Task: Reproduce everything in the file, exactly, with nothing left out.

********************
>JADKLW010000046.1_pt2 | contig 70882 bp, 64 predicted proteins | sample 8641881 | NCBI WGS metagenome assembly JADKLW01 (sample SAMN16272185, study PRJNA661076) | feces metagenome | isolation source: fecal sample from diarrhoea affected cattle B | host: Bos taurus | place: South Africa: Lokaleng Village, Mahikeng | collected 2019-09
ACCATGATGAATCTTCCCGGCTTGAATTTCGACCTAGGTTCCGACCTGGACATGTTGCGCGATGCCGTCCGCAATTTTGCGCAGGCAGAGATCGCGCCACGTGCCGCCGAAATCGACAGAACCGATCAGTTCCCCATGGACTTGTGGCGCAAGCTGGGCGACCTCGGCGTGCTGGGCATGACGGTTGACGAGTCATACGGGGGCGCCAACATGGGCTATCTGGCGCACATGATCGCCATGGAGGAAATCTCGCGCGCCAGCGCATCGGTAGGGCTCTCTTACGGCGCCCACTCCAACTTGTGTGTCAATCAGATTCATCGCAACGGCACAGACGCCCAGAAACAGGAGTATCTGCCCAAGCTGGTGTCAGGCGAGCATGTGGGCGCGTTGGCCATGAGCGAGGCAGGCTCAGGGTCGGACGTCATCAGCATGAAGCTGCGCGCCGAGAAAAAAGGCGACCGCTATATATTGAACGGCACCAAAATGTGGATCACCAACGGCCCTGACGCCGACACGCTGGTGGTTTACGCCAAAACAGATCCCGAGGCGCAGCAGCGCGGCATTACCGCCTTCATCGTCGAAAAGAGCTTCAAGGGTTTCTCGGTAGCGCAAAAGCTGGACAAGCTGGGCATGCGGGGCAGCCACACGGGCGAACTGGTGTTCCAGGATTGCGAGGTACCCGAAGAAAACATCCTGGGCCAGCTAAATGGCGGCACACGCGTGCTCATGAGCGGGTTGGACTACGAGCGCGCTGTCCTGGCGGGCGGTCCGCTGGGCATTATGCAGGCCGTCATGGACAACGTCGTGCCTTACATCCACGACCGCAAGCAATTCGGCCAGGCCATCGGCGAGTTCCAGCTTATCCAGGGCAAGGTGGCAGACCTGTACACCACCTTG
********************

>JADKLW010000046.1_pt2 | contig 70882 bp, 64 predicted proteins | sample 8641881 | NCBI WGS metagenome assembly JADKLW01 (sample SAMN16272185, study PRJNA661076) | feces metagenome | isolation source: fecal sample from diarrhoea affected cattle B | host: Bos taurus | place: South Africa: Lokaleng Village, Mahikeng | collected 2019-09
ACCATGATGAATCTTCCCGGCTTGAATTTCGACCTAGGTTCCGACCTGGACATGTTGCGCGATGCCGTCCGCAATTTTGCGCAGGCAGAGATCGCGCCACGTGCCGCCGAAATCGACAGAACCGATCAGTTCCCCATGGACTTGTGGCGCAAGCTGGGCGACCTCGGCGTGCTGGGCATGACGGTTGACGAGTCATACGGGGGCGCCAACATGGGCTATCTGGCGCACATGATCGCCATGGAGGAAATCTCGCGCGCCAGCGCATCGGTAGGGCTCTCTTACGGCGCCCACTCCAACTTGTGTGTCAATCAGATTCATCGCAACGGCACAGACGCCCAGAAACAGGAGTATCTGCCCAAGCTGGTGTCAGGCGAGCATGTGGGCGCGTTGGCCATGAGCGAGGCAGGCTCAGGGTCGGACGTCATCAGCATGAAGCTGCGCGCCGAGAAAAAAGGCGACCGCTATATATTGAACGGCACCAAAATGTGGATCACCAACGGCCCTGACGCCGACACGCTGGTGGTTTACGCCAAAACAGATCCCGAGGCGCAGCAGCGCGGCATTACCGCCTTCATCGTCGAAAAGAGCTTCAAGGGTTTCTCGGTAGCGCAAAAGCTGGACAAGCTGGGCATGCGGGGCAGCCACACGGGCGAACTGGTGTTCCAGGATTGCGAGGTACCCGAAGAAAACATCCTGGGCCAGCTAAATGGCGGCACACGCGTGCTCATGAGCGGGTTGGACTACGAGCGCGCTGTCCTGGCGGGCGGTCCGCTGGGCATTATGCAGGCCGTCATGGACAACGTCGTGCCTTACATCCACGACCGCAAGCAATTCGGCCAGGCCATCGGCGAGTTCCAGCTTATCCAGGGCAAGGTGGCAGACCTGTACACCACCTTG